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Aspects of soil health  The term soil health is used to assess the  ability of a soil to: Sustain plant and animal produc...
The underlying principle in the use of theterm “soil health” is that soil is not just agrowing medium, rather it is alivin...
 In a state of composite well-being in terms of  biological, chemical and physical properties; Not diseased or infirmed ...
Soil health is the condition of the soil in adefined space and at a defined scale relative toa described benchmark. The de...
Different soils will have differentbenchmarks of health depending on the“inherited” qualities, and on the geographiccircum...
 “Productive” options are   broad; Lifediversity is broad; Absorbency, storing, recycling and  processing is high in re...
This translates to: A comprehensive cover of vegetation; Carbon levels relatively close to the limits  set by soil type ...
 Only geological rates of erosion; No accumulation of contaminants; and, The ecosystem does not rely excessively on  in...
On the basis of the above, soil health will bemeasured in terms of individual ecosystemservices provided relative to the b...
Soil health
Soil health
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Soil health

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Transcript of "Soil health"

  1. 1. Aspects of soil health The term soil health is used to assess the ability of a soil to: Sustain plant and animal productivity and diversity; Maintain or enhance water and air quality; Support human health and habitation
  2. 2. The underlying principle in the use of theterm “soil health” is that soil is not just agrowing medium, rather it is aliving, dynamic and ever-so-subtly changingenvironment. We can use the human healthanalogy and categorise a healthy soil as one:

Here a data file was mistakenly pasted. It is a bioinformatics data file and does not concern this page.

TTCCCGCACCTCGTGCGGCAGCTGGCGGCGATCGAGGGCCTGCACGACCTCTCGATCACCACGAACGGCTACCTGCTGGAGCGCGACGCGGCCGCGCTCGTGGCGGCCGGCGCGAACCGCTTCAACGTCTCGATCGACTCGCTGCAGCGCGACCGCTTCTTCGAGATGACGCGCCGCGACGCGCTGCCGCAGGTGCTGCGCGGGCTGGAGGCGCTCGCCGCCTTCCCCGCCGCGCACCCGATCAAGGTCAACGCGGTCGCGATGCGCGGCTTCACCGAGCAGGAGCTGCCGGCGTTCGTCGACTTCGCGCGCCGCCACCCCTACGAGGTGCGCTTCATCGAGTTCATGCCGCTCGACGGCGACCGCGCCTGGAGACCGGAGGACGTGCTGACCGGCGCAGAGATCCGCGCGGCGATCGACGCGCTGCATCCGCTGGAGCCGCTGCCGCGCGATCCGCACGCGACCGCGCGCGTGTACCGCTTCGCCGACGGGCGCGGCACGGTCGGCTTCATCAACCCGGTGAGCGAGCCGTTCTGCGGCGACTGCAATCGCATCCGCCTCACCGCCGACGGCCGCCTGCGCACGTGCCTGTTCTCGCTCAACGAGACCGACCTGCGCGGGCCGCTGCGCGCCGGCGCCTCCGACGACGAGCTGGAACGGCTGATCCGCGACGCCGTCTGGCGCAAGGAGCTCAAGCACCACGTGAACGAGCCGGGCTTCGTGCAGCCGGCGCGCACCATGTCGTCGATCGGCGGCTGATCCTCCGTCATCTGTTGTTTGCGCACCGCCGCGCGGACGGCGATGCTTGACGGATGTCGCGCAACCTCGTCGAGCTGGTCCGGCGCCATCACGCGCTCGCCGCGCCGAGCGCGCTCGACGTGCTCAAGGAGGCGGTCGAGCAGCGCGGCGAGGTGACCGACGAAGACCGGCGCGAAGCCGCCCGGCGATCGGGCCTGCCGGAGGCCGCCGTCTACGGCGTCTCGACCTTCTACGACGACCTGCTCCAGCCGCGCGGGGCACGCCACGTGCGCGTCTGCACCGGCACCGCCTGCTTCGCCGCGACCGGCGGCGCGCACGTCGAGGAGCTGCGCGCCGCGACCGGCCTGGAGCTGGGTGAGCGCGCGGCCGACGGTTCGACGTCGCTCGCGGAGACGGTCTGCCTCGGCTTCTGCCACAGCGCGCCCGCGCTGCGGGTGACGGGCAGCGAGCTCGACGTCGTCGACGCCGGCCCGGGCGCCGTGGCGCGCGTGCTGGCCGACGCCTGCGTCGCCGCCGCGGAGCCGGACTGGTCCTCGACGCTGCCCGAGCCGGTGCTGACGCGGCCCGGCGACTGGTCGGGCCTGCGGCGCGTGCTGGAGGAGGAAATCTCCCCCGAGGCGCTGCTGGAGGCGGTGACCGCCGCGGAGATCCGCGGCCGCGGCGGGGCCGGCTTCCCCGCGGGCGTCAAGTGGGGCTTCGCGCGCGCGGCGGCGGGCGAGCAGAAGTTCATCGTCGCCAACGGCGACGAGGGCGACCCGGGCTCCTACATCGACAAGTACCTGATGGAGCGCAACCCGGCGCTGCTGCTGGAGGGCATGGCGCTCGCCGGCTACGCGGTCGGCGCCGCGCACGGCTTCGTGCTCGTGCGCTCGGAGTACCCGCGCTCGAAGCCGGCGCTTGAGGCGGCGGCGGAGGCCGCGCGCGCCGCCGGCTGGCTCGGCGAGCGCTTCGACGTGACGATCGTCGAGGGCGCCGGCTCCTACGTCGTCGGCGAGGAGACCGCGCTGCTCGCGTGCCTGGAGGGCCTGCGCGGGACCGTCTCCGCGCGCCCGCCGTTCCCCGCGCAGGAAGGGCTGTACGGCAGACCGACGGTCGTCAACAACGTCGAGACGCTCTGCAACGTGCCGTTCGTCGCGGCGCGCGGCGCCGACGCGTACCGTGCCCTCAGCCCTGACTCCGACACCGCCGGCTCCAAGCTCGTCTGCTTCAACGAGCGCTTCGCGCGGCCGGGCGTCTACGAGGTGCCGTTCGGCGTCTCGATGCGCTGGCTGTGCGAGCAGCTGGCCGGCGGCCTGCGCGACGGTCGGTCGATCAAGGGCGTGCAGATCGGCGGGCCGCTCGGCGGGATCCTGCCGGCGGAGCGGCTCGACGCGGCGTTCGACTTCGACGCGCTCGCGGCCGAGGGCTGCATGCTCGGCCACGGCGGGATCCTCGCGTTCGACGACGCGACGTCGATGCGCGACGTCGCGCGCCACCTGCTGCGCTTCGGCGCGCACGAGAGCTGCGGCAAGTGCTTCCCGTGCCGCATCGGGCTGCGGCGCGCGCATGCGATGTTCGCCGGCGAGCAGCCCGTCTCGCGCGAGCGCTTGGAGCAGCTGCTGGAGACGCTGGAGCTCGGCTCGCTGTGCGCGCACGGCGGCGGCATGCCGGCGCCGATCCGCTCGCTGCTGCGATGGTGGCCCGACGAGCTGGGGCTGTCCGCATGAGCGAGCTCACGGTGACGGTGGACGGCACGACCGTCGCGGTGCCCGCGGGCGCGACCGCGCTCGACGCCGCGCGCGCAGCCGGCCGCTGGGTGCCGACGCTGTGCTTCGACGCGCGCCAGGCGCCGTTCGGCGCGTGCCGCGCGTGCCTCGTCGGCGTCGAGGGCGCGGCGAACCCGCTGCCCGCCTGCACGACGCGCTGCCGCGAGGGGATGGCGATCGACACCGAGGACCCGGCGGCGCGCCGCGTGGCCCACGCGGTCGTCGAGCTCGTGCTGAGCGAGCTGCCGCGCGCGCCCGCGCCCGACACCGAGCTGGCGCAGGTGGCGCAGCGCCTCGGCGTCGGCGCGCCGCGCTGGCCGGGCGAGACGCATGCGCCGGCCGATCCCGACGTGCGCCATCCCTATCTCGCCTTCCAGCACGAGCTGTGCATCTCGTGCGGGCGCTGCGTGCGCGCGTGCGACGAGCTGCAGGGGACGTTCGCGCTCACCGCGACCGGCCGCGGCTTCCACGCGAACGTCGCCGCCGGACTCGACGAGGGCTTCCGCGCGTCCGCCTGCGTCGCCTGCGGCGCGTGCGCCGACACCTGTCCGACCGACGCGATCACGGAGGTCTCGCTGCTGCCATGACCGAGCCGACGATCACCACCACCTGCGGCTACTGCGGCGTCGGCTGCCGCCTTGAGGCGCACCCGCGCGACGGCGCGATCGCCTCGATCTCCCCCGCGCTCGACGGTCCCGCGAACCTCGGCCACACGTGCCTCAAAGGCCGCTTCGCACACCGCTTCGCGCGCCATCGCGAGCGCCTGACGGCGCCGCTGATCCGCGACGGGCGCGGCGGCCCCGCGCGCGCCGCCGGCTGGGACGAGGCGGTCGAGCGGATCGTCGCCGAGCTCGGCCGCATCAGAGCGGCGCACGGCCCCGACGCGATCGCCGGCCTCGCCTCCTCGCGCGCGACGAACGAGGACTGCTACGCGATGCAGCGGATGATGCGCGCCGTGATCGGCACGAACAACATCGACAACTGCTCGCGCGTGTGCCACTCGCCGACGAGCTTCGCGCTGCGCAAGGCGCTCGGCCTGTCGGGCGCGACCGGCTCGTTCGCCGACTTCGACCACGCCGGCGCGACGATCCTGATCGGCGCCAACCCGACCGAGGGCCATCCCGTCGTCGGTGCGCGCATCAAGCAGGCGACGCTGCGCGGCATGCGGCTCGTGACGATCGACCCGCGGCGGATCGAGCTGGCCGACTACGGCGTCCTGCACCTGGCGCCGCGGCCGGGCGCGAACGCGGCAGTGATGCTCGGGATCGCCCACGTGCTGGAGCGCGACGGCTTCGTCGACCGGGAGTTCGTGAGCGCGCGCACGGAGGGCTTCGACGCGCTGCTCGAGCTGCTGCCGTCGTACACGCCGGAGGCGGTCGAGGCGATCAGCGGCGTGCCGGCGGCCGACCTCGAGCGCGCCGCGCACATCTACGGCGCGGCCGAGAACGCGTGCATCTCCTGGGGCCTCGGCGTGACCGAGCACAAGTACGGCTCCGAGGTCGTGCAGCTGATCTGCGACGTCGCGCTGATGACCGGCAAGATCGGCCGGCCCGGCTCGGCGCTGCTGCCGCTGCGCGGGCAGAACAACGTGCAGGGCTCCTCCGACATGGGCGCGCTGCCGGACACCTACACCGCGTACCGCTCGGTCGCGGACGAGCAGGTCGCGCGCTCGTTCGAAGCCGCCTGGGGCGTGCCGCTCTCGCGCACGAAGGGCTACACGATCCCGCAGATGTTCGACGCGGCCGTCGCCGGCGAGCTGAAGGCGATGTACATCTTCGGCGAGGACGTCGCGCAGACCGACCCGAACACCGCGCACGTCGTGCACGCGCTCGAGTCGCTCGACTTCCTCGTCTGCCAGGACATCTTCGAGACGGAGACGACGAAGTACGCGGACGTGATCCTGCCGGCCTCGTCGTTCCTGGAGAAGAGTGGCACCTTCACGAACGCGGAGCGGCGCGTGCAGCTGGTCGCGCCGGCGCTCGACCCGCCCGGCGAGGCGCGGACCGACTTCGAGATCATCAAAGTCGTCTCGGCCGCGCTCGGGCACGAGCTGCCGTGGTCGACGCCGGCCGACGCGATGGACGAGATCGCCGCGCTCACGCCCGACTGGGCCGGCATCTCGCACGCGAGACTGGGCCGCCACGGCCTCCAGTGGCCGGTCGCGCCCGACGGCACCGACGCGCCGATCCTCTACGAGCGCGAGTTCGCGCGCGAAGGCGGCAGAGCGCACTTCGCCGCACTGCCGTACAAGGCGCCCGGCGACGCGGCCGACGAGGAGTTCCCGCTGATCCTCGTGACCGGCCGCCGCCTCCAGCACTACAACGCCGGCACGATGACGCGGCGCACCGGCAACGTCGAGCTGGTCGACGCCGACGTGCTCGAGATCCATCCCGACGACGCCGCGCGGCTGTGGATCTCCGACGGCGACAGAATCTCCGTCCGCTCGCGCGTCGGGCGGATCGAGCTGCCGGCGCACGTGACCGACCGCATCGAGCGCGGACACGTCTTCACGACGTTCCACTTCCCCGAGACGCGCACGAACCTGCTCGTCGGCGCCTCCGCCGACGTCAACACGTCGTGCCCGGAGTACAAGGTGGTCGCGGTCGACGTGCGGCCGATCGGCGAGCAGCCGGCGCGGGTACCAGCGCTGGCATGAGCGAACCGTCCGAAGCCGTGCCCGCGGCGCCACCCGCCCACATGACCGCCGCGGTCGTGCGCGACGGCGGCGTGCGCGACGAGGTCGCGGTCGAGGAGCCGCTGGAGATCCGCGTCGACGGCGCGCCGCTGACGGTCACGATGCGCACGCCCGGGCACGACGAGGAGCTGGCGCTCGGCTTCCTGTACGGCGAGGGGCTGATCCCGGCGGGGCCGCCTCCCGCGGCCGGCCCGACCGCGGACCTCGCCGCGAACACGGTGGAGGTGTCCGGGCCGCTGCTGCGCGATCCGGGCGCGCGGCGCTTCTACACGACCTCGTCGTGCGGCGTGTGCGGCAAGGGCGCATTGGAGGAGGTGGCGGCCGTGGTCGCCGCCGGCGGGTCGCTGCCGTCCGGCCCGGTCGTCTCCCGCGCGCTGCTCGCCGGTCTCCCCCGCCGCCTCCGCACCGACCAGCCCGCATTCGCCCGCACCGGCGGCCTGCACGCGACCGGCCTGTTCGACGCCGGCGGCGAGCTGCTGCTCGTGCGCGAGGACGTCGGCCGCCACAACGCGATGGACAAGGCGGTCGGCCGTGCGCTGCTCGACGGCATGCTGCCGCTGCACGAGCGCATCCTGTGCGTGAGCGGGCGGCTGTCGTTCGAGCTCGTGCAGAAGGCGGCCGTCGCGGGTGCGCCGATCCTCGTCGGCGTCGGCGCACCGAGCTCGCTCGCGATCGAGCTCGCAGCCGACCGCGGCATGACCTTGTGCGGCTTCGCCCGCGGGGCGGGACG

3. 3.  In a state of composite well-being in terms of biological, chemical and physical properties; Not diseased or infirmed (ie not degraded, nor degrading), nor causing negative off-site impacts; With each of its qualities cooperatively functioning such that the soil reaches its full potential and resists degradation; Providing a full range of functions (especially nutrient, carbon and water cycling) and in such a way that it maintains this capacity into the future.
  4. 4. Soil health is the condition of the soil in adefined space and at a defined scale relative toa described benchmark. The definition of soilhealth may vary between users of the term asalternative users may place differing prioritiesupon the multiple functions of a soil. Therefore,the term soil health can only be understoodwithin the context of the user of the term, andtheir aspirations of a soil, as well as by theboundary definition of the soil at issue.
  5. 5. Different soils will have differentbenchmarks of health depending on the“inherited” qualities, and on the geographiccircumstance of the soil. The genericaspects defining a healthy soil can beconsidered as follows:
  6. 6.  “Productive” options are broad; Lifediversity is broad; Absorbency, storing, recycling and processing is high in relation to limits set by climate; Water runoff quality is of high standard; Low entropy; and, No damage to, or loss of the fundamental components.
  7. 7. This translates to: A comprehensive cover of vegetation; Carbon levels relatively close to the limits set by soil type and climate; Little leakage of nutrients from the ecosystem; Biological productivity relatively close to the limits set by the soil environment and climate;
  8. 8.  Only geological rates of erosion; No accumulation of contaminants; and, The ecosystem does not rely excessively on inputs of fossil energy An unhealthy soil thus is the simple converse of the above.
  9. 9. On the basis of the above, soil health will bemeasured in terms of individual ecosystemservices provided relative to the benchmark.Specific benchmarks used to evaluate soilhealth include CO2 release, humuslevels, microbial activity, and availablecalcium.
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